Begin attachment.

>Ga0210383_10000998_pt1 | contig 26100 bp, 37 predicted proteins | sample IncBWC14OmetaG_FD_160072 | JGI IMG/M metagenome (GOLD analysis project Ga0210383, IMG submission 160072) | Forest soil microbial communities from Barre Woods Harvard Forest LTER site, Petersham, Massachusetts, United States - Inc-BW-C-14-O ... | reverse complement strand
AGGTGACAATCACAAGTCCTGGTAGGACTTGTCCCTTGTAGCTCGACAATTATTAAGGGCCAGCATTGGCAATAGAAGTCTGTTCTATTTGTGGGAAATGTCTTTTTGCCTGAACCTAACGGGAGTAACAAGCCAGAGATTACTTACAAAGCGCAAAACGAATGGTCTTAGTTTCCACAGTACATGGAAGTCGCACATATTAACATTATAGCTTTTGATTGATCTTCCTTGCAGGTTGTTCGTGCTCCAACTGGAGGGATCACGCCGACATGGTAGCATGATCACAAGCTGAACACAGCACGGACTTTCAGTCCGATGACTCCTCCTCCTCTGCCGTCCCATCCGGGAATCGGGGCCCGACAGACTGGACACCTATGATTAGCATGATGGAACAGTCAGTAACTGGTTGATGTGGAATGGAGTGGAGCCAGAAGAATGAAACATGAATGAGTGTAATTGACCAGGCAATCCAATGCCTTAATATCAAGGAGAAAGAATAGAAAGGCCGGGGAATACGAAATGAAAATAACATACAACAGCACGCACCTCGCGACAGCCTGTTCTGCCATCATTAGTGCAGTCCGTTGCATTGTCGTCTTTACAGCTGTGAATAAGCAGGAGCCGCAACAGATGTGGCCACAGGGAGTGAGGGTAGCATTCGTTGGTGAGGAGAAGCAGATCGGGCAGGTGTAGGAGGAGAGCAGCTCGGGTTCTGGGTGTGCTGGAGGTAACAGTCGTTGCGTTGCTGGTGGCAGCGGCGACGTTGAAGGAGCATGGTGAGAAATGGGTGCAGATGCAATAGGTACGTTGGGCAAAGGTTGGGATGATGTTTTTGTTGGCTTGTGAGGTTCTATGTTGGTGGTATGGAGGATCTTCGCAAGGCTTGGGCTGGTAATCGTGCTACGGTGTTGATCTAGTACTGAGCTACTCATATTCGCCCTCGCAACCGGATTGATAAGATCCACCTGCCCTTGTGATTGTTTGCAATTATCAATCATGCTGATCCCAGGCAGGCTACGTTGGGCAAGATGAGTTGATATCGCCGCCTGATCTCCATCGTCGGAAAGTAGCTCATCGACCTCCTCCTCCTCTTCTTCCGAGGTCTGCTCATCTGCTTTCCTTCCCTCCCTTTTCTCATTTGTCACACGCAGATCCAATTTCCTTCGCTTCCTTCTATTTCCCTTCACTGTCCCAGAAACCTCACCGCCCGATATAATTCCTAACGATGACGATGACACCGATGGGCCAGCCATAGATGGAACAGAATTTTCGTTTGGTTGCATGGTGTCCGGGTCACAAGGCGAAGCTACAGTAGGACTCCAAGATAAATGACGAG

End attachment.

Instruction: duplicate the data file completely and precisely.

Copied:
>Ga0210383_10000998_pt1 | contig 26100 bp, 37 predicted proteins | sample IncBWC14OmetaG_FD_160072 | JGI IMG/M metagenome (GOLD analysis project Ga0210383, IMG submission 160072) | Forest soil microbial communities from Barre Woods Harvard Forest LTER site, Petersham, Massachusetts, United States - Inc-BW-C-14-O ... | reverse complement strand
AGGTGACAATCACAAGTCCTGGTAGGACTTGTCCCTTGTAGCTCGACAATTATTAAGGGCCAGCATTGGCAATAGAAGTCTGTTCTATTTGTGGGAAATGTCTTTTTGCCTGAACCTAACGGGAGTAACAAGCCAGAGATTACTTACAAAGCGCAAAACGAATGGTCTTAGTTTCCACAGTACATGGAAGTCGCACATATTAACATTATAGCTTTTGATTGATCTTCCTTGCAGGTTGTTCGTGCTCCAACTGGAGGGATCACGCCGACATGGTAGCATGATCACAAGCTGAACACAGCACGGACTTTCAGTCCGATGACTCCTCCTCCTCTGCCGTCCCATCCGGGAATCGGGGCCCGACAGACTGGACACCTATGATTAGCATGATGGAACAGTCAGTAACTGGTTGATGTGGAATGGAGTGGAGCCAGAAGAATGAAACATGAATGAGTGTAATTGACCAGGCAATCCAATGCCTTAATATCAAGGAGAAAGAATAGAAAGGCCGGGGAATACGAAATGAAAATAACATACAACAGCACGCACCTCGCGACAGCCTGTTCTGCCATCATTAGTGCAGTCCGTTGCATTGTCGTCTTTACAGCTGTGAATAAGCAGGAGCCGCAACAGATGTGGCCACAGGGAGTGAGGGTAGCATTCGTTGGTGAGGAGAAGCAGATCGGGCAGGTGTAGGAGGAGAGCAGCTCGGGTTCTGGGTGTGCTGGAGGTAACAGTCGTTGCGTTGCTGGTGGCAGCGGCGACGTTGAAGGAGCATGGTGAGAAATGGGTGCAGATGCAATAGGTACGTTGGGCAAAGGTTGGGATGATGTTTTTGTTGGCTTGTGAGGTTCTATGTTGGTGGTATGGAGGATCTTCGCAAGGCTTGGGCTGGTAATCGTGCTACGGTGTTGATCTAGTACTGAGCTACTCATATTCGCCCTCGCAACCGGATTGATAAGATCCACCTGCCCTTGTGATTGTTTGCAATTATCAATCATGCTGATCCCAGGCAGGCTACGTTGGGCAAGATGAGTTGATATCGCCGCCTGATCTCCATCGTCGGAAAGTAGCTCATCGACCTCCTCCTCCTCTTCTTCCGAGGTCTGCTCATCTGCTTTCCTTCCCTCCCTTTTCTCATTTGTCACACGCAGATCCAATTTCCTTCGCTTCCTTCTATTTCCCTTCACTGTCCCAGAAACCTCACCGCCCGATATAATTCCTAACGATGACGATGACACCGATGGGCCAGCCATAGATGGAACAGAATTTTCGTTTGGTTGCATGGTGTCCGGGTCACAAGGCGAAGCTACAGTAGGACTCCAAGATAAATGACGAG